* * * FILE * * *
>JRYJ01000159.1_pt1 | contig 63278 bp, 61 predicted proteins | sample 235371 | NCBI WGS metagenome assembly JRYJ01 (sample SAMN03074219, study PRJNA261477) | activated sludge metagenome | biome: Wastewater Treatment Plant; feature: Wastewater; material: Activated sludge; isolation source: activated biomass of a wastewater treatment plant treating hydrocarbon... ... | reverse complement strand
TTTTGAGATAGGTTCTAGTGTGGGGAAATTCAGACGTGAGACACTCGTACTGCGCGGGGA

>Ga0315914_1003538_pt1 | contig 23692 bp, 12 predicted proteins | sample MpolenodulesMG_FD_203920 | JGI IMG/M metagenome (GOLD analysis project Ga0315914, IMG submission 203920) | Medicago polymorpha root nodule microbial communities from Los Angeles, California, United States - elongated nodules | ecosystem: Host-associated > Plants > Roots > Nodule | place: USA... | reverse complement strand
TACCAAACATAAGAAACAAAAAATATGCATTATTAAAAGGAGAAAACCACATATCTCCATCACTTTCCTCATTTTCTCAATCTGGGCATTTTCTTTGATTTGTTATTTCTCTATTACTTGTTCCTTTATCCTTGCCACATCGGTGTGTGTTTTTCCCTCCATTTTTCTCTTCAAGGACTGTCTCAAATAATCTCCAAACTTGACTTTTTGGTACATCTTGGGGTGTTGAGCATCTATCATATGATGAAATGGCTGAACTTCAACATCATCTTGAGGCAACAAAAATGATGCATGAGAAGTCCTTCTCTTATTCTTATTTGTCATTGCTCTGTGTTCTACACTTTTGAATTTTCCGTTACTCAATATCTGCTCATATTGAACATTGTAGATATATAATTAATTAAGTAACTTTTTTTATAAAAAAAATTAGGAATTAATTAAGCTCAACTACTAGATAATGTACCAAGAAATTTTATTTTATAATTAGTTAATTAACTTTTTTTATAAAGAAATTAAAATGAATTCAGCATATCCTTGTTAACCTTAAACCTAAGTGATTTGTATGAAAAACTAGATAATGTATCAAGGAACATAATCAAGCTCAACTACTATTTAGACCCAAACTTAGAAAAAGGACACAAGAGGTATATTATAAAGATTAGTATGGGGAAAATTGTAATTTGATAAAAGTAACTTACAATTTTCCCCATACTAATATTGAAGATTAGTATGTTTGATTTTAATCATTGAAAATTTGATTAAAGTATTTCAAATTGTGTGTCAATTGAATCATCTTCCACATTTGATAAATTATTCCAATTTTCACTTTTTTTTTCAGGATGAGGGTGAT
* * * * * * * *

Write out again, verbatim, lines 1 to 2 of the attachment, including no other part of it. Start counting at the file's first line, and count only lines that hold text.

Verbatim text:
>JRYJ01000159.1_pt1 | contig 63278 bp, 61 predicted proteins | sample 235371 | NCBI WGS metagenome assembly JRYJ01 (sample SAMN03074219, study PRJNA261477) | activated sludge metagenome | biome: Wastewater Treatment Plant; feature: Wastewater; material: Activated sludge; isolation source: activated biomass of a wastewater treatment plant treating hydrocarbon... ... | reverse complement strand
TTTTGAGATAGGTTCTAGTGTGGGGAAATTCAGACGTGAGACACTCGTACTGCGCGGGGA